Today, Friday the 13th, I formally apologize to all my readers and past misinformed clients. Turns out that, in fact, elephants are related to hyraxes.
Fifteen hundred rock hyraxes of average weight equals one elephant of average weight but in terms of actual volume, the tree hyraxes’ screeching call approaches the same decibel level of a juvenile elephant trumpeting.
The old safari guide’s myth, sui generis, is reborn! Let it forever prosper. Be damned further negative attempts at phylogenetic propaganda, or put another way remove the whiskey from the camp fire.
I don’t have to tell anyone what an elephant is, (except perhaps a Republican but that’s a different blog). Hyraxes, also known as dassies, are ugly looking little fat African rodents characterized by an ability to freeze in situ with no fear of predation because they smell so bad.
For years and years and years, for longer than old men prefer to recount, we safari guides delighted customers when we discovered one of these smelly unmoving puffballs on a rock.
“So what do you think that is?” we’d ask with delight.
A rat? A giant guinea pig?
“No!” we exclaimed. “The relative of the elephant!”
No!!!!!! they countered, how magical is Africa anyway!
Very magical. We can say anything we like and it’s true! Anyway, that’s the way this story seemed to end about a decade ago when genetic analysis began to clarify the real world.
But the problem is that we safari guides prefer stories to studies, and we don’t read past a scientific title: Discordant Results.
“These discordant results suggest that the species diversification event that defined the three orders of Paenungulata occurred over a relatively short evolutionary time period,” remarked the study that made us all retreat quietly back to the camp fire.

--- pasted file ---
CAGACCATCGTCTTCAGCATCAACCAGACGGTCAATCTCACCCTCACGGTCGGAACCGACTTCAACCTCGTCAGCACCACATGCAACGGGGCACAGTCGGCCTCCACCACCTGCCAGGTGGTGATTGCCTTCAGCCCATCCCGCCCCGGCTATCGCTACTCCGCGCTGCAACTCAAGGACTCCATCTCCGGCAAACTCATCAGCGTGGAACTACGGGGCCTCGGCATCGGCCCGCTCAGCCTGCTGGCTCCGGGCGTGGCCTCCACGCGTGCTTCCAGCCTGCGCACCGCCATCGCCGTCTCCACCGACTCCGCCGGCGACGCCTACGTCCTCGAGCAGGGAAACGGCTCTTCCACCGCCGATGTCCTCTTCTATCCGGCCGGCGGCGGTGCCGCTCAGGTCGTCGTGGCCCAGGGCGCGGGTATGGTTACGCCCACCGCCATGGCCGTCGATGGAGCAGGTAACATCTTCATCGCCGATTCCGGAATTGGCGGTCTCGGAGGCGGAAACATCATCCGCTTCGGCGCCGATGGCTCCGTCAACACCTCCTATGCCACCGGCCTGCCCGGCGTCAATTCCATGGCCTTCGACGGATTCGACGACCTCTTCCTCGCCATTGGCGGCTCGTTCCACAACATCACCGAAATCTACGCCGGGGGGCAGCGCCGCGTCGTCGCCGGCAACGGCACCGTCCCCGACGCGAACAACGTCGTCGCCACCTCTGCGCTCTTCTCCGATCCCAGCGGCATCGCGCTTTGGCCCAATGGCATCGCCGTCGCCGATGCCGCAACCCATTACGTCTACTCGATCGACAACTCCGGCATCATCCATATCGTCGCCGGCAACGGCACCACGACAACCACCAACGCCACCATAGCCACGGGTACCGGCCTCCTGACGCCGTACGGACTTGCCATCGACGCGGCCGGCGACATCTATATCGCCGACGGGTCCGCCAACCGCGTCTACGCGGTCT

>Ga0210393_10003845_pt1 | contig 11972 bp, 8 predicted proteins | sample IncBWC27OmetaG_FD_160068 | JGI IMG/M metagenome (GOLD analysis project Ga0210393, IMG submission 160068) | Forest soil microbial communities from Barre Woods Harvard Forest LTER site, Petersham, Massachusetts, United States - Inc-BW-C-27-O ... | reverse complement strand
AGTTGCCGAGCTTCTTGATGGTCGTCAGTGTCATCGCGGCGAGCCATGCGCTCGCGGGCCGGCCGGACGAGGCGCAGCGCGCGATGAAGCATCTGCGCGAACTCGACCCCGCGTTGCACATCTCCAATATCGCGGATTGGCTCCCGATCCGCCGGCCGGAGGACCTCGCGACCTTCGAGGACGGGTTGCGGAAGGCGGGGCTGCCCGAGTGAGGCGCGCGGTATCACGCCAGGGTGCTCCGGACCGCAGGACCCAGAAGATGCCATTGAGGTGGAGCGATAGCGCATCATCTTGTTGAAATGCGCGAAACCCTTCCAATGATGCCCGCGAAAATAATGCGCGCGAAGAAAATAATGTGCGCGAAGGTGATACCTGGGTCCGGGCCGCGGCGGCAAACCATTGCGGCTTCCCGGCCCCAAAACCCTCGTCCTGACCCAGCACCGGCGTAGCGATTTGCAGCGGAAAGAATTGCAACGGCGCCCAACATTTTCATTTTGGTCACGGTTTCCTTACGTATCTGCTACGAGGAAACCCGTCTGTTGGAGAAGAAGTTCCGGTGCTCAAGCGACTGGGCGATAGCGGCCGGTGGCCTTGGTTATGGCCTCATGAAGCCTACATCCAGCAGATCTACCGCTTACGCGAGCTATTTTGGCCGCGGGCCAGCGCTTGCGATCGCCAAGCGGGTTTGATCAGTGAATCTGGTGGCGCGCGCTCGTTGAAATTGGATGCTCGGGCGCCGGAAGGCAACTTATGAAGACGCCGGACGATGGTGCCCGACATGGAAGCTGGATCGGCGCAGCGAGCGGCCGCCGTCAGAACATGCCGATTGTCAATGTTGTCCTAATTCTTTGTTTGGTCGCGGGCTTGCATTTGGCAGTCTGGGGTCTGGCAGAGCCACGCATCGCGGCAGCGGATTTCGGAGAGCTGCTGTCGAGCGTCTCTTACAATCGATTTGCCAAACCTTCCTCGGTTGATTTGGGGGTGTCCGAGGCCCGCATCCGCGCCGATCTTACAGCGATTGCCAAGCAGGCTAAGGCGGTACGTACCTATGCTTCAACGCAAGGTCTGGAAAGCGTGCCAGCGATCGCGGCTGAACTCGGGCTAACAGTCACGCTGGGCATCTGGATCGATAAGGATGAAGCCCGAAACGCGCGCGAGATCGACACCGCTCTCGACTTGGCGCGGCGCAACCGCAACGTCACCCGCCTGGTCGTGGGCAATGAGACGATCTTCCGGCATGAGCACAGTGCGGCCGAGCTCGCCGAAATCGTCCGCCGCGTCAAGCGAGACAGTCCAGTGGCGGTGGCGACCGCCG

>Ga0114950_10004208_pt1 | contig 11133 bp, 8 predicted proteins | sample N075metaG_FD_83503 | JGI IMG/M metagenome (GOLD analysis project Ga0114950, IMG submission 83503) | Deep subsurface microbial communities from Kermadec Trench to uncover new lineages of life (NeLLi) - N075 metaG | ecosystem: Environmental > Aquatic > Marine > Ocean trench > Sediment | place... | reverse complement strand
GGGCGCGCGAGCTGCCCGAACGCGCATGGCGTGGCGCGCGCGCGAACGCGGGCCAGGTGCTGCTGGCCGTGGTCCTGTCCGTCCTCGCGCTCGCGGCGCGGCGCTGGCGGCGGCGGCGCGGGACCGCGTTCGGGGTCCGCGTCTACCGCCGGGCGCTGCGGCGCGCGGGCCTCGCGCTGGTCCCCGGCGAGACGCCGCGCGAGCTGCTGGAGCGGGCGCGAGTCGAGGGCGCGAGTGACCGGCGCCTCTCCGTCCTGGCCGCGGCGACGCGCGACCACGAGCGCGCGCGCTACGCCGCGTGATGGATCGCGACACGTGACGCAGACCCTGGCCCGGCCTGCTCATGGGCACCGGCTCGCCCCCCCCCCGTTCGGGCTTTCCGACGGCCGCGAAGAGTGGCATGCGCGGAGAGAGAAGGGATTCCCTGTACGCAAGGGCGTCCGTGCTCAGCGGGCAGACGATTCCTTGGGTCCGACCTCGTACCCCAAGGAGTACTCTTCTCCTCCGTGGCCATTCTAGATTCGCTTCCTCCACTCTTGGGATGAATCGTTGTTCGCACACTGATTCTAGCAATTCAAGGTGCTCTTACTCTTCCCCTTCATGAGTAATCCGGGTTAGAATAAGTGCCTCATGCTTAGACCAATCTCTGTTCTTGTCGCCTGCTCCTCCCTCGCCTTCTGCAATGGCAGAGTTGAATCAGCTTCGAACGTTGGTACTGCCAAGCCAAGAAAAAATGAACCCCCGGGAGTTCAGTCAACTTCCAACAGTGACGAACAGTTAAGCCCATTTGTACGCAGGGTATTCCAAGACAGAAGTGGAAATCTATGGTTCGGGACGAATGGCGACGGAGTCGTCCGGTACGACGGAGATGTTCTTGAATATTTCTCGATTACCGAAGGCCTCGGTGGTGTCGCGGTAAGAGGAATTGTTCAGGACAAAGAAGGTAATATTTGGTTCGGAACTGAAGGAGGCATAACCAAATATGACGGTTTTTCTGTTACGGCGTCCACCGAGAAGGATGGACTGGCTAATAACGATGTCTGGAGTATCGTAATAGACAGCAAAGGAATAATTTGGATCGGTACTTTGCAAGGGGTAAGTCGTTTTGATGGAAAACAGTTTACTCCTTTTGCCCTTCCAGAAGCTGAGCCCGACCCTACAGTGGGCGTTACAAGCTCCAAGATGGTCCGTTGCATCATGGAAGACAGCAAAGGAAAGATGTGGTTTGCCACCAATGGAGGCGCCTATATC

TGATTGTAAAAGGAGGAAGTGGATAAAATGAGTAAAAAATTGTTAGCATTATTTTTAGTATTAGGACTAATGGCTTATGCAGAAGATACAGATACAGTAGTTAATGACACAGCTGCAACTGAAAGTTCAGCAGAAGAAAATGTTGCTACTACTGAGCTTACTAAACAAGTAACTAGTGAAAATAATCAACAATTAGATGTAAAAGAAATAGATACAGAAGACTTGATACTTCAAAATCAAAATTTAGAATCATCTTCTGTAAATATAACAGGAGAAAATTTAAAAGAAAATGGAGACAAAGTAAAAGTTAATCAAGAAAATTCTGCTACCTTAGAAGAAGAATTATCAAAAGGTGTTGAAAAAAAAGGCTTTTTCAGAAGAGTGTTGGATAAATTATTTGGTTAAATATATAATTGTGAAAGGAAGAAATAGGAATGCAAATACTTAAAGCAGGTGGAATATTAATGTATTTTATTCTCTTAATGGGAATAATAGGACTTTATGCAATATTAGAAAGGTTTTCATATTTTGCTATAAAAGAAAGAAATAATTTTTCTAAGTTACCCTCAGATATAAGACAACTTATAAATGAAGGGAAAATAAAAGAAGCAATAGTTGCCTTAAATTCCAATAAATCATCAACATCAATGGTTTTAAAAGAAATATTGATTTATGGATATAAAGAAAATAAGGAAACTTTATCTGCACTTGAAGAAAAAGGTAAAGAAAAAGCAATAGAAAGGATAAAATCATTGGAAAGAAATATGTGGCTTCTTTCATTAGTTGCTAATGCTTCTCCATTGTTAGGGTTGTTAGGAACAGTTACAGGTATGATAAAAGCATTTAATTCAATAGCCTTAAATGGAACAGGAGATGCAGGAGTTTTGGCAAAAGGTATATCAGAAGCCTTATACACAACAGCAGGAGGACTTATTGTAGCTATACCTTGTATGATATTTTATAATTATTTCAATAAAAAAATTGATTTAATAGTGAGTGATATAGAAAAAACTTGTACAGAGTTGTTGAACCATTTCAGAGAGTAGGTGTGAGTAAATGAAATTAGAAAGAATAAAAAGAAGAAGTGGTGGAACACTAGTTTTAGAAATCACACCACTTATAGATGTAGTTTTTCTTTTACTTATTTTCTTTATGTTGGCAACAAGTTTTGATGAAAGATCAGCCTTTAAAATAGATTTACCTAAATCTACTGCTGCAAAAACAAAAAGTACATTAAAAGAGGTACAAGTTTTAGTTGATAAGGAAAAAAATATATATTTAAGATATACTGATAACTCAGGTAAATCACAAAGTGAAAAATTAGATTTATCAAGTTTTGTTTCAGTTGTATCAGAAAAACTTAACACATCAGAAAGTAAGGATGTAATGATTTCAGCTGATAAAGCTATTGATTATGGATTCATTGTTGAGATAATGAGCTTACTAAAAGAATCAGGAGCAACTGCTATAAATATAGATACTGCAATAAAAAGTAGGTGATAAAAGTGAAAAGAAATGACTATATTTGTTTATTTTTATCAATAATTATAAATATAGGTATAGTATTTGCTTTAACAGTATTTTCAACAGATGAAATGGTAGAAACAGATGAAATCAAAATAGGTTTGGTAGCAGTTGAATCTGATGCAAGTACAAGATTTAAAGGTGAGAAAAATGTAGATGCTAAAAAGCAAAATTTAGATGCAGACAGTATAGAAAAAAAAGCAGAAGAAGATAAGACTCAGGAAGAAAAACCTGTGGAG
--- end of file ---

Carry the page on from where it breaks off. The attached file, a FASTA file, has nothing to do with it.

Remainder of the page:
“Discordant” is a big word, but we guides understood that one. We thought, incorrectly, that it was contradicting one of the first DNA studies which did, in fact, link hyraxes and elephant.
But … it really wasn’t.
Thanks to a loyal client and friend, who also fortunately happens to be a scientist, Stephen Farrand recently sent me a phylogenetic tree reinstating the great Safari Myth. It took only a few more exchanges of emails for me to realize how stupid I had been.
Now that I’ve returned to the scientific studies that originally turned all us guides away from story-telling, armed with a real scientist’s perspective, I can affirm that science is right.
About 99-96 million years ago in the late Cretaceous period (when dinosaurs were becoming supreme) there were three animals very closely related: an aquatic thing not similar to a dugong or manatee, the precursor to the mastodon, and an ox-size hyrax.
Those three animals certainly had to have had a common ancestor. Their snouts, trunks, toes and digestive track were all similar. They were and remain in the collective grouping or clade of taxonomic categories known as Paenungulata, or “almost ungulate.”
Then there were at least two radical evolutionary “pulses.” This means there was rapid evolutionary divergence, and believe me, Donald Trump can change his position six times in a minute, so you’ve got to believe that in the ensuing 90 million years they started not to look alike.
But the vestiges of shared holidays remain: that little smelly puffball with a ridiculously screeching voice has a 6-month gestation period. It still has the same number of toes as an elephant. Its extended snout is almost a trunk.
And it is, and forever will be, one of the best stories we old guides have!